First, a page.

Getting Ready for the Mercury Transit

Rare Event: Mercury to Cross the Sun Nov. 8
Approximate times (ET) for Mercury's transit across the Sun on Nov. 8, 2006.

Mercurytransits the Sun on November 8. In a previous article, "Shadowsand Silhouettes," we offered information on the upcoming transit, and ideasfor getting involved. With less than a week remaining, there's still time toprepare for a daytime astronomy event with a local amateur astronomy club orset up your computer to log into a webcast of the transit. Mercury transits theSun 14 times this century. Next Wednesday, you can observe the second transitof Mercury this century, come rain or shine, even if you're on the dark side ofthe Earth.

BESAFE: Mercury is tiny in comparison to the Sun: about 1/195th theapparent diameter of the Sun. You can't see Mercury without a telescope withmagnification of 50x to 100x. The requirements for observing the transit arethe same as for simply observing the Sun or photographing an eclipse. Solarfilters are required to assure safe viewing. In your search for Mercury, besafe. Don't look directly at the Sun, and especially don't look at the Sunthrough binoculars or telescopes. Permanent damage to your eyesight will resultif you do.

Howcan you get connected? This article is a quick user's guide to observing theMercury transit next Wednesday.

Forin depth information, go to NASA webpages at Goddard Space Flight Center. Dr. Fred Espenak manages this site oneclipses and transits where you will find a good discussion and details on theupcoming transit of Mercury, and a bibliography for those who wish to divedeeper into the science and history of transits.

Safe Viewing
Never look directly at the Sun with your naked eye or through a telescope or binoculars. Severe eye damage can result. With proper viewing filters, the transit will be visible with small telescopes. Viewers should use special, approved filters that can be purchased from reputable dealers of astronomy products.

The Sun's image and the shadow of Mercury can also be projected through a telescope onto a white screen, sheet of paper or wall.

Safe ViewingNever look directly at the Sun with your naked eye or through a telescope or binoculars. Severe eye damage can result. With proper viewing filters, the transit will be visible with small telescopes. Viewers should use special, approved filters that can be purchased from reputable dealers of astronomy products.

The Sun's image and the shadow of Mercury can also be projected through a telescope onto a white screen, sheet of paper or wall.

Safe Viewing
Never look directly at the Sun with your naked eye or through a telescope or binoculars. Severe eye damage can result. With proper viewing filters, the transit will be visible with small telescopes. Viewers should use special, approved filters that can be purchased from reputable dealers of astronomy products.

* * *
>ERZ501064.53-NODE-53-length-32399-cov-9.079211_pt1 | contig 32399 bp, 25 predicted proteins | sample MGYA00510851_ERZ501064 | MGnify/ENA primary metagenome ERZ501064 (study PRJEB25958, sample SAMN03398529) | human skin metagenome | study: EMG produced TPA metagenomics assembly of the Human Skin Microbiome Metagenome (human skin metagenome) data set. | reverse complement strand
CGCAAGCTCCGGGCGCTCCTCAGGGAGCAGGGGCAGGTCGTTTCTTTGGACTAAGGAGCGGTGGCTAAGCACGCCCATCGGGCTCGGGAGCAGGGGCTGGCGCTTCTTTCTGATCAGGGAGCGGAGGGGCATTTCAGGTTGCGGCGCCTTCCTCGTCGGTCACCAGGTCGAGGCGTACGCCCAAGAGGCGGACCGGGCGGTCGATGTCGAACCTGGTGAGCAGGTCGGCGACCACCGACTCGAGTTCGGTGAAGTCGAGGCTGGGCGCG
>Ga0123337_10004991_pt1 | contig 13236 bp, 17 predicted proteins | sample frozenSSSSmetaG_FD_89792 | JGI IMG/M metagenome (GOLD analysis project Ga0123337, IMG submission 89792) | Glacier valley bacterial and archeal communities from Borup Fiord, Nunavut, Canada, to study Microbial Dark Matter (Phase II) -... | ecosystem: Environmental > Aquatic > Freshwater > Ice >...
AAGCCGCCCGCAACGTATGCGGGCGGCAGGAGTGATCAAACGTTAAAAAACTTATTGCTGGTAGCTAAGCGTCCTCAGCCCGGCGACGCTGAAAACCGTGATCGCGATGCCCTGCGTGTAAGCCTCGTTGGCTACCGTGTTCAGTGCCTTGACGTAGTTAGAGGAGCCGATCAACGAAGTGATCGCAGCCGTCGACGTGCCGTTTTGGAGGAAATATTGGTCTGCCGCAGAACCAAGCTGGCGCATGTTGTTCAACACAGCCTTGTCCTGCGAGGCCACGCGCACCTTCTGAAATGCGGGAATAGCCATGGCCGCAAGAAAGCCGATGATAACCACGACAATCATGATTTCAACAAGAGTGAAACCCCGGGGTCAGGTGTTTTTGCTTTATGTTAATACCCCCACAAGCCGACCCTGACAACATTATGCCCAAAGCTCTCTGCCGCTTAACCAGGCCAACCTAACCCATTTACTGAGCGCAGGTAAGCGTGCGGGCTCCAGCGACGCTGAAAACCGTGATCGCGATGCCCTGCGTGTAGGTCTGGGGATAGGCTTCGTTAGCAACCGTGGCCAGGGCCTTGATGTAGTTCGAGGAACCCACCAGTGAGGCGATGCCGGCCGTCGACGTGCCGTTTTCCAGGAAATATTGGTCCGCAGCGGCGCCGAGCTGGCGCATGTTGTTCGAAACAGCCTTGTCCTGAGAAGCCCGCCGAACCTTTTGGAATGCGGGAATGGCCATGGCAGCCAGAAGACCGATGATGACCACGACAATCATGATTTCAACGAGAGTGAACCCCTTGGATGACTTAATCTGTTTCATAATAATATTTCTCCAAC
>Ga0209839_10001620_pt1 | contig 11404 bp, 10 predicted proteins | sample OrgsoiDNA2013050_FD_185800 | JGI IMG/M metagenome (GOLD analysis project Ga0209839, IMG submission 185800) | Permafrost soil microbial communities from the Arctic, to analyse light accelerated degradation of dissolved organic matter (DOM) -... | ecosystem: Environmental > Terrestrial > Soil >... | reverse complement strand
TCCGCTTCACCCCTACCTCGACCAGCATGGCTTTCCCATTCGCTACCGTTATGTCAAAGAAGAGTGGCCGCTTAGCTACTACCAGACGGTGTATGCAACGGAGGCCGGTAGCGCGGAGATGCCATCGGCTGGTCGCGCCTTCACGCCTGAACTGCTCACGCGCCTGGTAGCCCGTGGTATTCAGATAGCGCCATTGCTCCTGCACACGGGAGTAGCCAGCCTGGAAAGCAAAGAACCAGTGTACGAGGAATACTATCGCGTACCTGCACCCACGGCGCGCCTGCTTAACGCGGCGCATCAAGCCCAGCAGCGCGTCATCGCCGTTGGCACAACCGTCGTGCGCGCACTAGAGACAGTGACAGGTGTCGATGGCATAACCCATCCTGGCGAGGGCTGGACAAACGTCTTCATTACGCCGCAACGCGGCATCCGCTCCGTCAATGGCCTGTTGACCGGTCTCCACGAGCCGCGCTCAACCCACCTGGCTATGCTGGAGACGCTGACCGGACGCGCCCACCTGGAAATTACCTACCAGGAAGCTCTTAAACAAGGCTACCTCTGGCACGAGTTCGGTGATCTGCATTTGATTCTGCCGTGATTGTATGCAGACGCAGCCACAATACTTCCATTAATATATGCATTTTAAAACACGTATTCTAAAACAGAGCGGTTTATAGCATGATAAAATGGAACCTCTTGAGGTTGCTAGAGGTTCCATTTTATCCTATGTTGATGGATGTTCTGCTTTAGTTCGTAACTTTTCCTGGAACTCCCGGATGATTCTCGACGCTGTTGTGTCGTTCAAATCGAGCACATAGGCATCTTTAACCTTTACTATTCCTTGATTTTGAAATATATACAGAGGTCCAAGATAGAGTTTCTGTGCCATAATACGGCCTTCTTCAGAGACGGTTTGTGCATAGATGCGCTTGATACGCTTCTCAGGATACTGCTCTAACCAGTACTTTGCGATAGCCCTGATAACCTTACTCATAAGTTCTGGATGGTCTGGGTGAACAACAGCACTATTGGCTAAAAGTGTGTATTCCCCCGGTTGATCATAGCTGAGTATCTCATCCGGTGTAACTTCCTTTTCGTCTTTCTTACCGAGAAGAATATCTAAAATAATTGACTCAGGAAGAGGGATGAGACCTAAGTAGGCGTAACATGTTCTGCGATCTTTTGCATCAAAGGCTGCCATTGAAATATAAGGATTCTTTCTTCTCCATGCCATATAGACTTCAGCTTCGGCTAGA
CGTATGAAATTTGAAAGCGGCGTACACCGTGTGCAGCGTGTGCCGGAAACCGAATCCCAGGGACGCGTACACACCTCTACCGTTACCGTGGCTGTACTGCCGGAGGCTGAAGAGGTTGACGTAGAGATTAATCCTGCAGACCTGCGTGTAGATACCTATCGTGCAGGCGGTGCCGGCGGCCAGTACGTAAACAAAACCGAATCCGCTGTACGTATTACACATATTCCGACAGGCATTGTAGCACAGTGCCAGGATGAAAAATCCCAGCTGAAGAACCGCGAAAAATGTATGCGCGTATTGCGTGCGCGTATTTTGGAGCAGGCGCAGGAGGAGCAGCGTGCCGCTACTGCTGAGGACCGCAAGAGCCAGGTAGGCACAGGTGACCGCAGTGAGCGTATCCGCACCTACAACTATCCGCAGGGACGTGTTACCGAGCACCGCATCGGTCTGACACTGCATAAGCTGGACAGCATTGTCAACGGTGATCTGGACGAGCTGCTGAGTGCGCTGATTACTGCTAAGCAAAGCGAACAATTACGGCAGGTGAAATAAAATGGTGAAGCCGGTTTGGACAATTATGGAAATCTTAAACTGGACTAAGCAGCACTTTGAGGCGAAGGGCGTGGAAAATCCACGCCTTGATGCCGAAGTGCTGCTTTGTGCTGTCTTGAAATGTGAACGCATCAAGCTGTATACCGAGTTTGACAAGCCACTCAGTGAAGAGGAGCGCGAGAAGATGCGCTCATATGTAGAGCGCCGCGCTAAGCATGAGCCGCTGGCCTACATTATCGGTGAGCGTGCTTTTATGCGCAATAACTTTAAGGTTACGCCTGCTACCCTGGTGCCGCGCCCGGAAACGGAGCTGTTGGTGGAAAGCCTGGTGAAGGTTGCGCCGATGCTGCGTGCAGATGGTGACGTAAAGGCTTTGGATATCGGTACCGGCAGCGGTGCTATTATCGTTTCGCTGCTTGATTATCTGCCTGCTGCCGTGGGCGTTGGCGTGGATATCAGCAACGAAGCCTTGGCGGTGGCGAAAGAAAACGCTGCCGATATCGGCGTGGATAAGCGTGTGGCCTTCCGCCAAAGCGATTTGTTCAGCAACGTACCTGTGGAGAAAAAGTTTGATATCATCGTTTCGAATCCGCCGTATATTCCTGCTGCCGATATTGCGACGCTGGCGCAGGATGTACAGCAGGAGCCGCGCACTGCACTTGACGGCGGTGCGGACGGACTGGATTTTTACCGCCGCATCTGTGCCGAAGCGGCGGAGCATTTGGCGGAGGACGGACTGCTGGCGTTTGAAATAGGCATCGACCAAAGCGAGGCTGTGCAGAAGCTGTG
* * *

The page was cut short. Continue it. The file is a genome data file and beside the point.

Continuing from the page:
The Sun's image and the shadow of Mercury can also be projected through a telescope onto a white screen, sheet of paper or wall.

Forthe serious amateur, there's ALPO, the Association of Lunar and PlanetaryObservers. John Westfall is the section coordinator for the Mercury/VenusTransit Section of ALPO. He's written a detailed article describing theupcoming transit with a brief description of the best ways to observe thetransit. There are also instructions for how to submit your observations of thetransit.

Foreducators in schools and science centers, there are good lessons on transitsand how astronomers will use transits to find extrasolar planets. The NASA KeplerDiscovery Mission will seek evidence of other Earths around distant stars byobserving transits. You'll find Kepler Mission classroom activitieson planet finding at the mission website. The Astronomical Society of thePacific's Educator Newsletter is a further resource. It includes good diagramsand lessons to teach about Mercury and the transit. There's an extensive set oflinks to other related sites. There's an Englishlanguage version and a Spanishlanguage version.

Amateurastronomers will hold daytime star parties at many sites. You can connect withthem by locating your regional club. Many clubs belong to the Night Sky Network, anationwide community of amateurs who like to share astronomy with the public.You can locate a club near you at the NSN website. Science centers,observatories, planetaria, and astronomy clubs can also be located via Sky and Telescope's onlinedirectory of clubs and community organizations and The AstronomicalLeague's national directory. Take a look at these resources if you wish toobserve the transit with a group in your community.

If you areseeking a virtual experience, or if the clouds block the Sun in your community,you can still see the transit via your computer. The NASA DigitalLearning Network offers information, a live webcast, and classroom lessonsfor the Mercury transit. For a direct link to the webcast from Kitt Peak inArizona, connect to the Exploratoriumwebcast of the transit. Go early, and download the tools you might needfrom the site. The Exploratorium's Live@ crew will be at the Kitt Peak NationalObservatory, and, with the Kitt Peak staff, will webcast the transit: a livefive-hour telescope-only feed beginning at 11:00 am Pacific Standard Time. Thetransit will take place from 11:12 a.m. until 4:10 p.m. PST. It's a good ideato log in early to either the NASA or the Exploratorium site, as last minutearrivals are sometimes slow.

And,what about that little planet? If you're just curious about Mercury, there is good information andimages here on the space.com site. NASA is sending a spacecraft to explore theinnermost planet called the MercuryMessenger. Check out the plans!

Have a news tip, correction or comment? Let us know at community@space.com.